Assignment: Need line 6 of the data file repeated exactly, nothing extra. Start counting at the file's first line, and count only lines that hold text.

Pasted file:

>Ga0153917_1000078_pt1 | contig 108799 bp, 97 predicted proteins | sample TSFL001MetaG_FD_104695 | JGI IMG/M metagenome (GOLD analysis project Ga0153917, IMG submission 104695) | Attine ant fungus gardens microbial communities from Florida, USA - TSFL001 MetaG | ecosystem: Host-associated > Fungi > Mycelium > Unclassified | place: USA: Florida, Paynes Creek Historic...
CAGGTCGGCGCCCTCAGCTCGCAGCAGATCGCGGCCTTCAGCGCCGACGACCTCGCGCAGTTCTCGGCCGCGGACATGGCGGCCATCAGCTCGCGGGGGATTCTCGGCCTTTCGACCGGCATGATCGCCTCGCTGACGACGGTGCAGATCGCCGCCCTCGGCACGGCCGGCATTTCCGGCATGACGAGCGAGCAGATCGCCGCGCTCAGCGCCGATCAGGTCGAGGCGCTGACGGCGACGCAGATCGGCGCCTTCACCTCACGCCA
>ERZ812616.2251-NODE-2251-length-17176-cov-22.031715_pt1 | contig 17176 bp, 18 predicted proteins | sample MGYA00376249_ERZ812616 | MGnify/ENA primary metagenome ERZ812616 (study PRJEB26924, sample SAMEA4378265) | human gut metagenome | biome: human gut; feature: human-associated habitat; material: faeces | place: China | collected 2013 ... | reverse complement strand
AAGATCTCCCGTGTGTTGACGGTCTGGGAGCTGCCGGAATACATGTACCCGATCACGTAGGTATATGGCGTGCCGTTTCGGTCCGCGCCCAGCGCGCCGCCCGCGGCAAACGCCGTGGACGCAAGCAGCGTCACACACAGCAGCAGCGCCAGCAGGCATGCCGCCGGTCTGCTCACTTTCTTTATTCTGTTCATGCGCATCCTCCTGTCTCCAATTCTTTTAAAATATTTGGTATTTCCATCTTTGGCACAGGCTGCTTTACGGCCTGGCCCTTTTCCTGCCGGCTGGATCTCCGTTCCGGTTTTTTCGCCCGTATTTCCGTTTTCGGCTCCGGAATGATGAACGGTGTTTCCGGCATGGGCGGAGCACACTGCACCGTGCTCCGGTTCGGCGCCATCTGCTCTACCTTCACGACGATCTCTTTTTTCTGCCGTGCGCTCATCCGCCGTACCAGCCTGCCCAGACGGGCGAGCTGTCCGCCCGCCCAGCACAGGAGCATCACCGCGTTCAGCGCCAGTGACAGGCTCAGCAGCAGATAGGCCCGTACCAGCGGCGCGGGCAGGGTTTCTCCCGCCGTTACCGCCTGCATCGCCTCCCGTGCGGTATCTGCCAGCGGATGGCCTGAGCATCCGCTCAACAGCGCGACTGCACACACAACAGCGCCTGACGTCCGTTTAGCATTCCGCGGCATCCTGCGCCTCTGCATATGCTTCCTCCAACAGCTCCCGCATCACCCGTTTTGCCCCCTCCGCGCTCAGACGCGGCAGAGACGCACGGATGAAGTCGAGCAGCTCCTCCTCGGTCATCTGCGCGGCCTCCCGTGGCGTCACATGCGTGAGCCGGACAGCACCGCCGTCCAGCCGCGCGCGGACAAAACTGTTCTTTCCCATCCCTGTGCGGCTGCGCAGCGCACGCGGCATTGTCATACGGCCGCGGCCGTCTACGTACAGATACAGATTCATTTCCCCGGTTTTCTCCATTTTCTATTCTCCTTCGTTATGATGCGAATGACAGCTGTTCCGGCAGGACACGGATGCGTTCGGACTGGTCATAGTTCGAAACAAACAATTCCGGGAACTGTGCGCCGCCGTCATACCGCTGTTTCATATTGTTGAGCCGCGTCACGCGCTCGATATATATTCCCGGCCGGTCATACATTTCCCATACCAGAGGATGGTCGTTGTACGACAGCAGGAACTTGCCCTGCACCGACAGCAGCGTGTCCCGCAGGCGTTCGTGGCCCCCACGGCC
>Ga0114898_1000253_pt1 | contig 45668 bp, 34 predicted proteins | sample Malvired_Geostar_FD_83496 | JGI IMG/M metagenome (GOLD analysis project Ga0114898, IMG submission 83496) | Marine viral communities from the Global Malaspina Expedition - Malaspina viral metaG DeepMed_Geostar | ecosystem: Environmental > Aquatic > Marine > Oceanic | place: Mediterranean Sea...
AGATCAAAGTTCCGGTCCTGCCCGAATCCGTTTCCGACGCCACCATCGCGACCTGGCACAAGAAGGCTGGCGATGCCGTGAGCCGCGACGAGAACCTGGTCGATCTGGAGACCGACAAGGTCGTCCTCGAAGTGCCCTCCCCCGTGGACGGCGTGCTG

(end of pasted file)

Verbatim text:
AGATCAAAGTTCCGGTCCTGCCCGAATCCGTTTCCGACGCCACCATCGCGACCTGGCACAAGAAGGCTGGCGATGCCGTGAGCCGCGACGAGAACCTGGTCGATCTGGAGACCGACAAGGTCGTCCTCGAAGTGCCCTCCCCCGTGGACGGCGTGCTG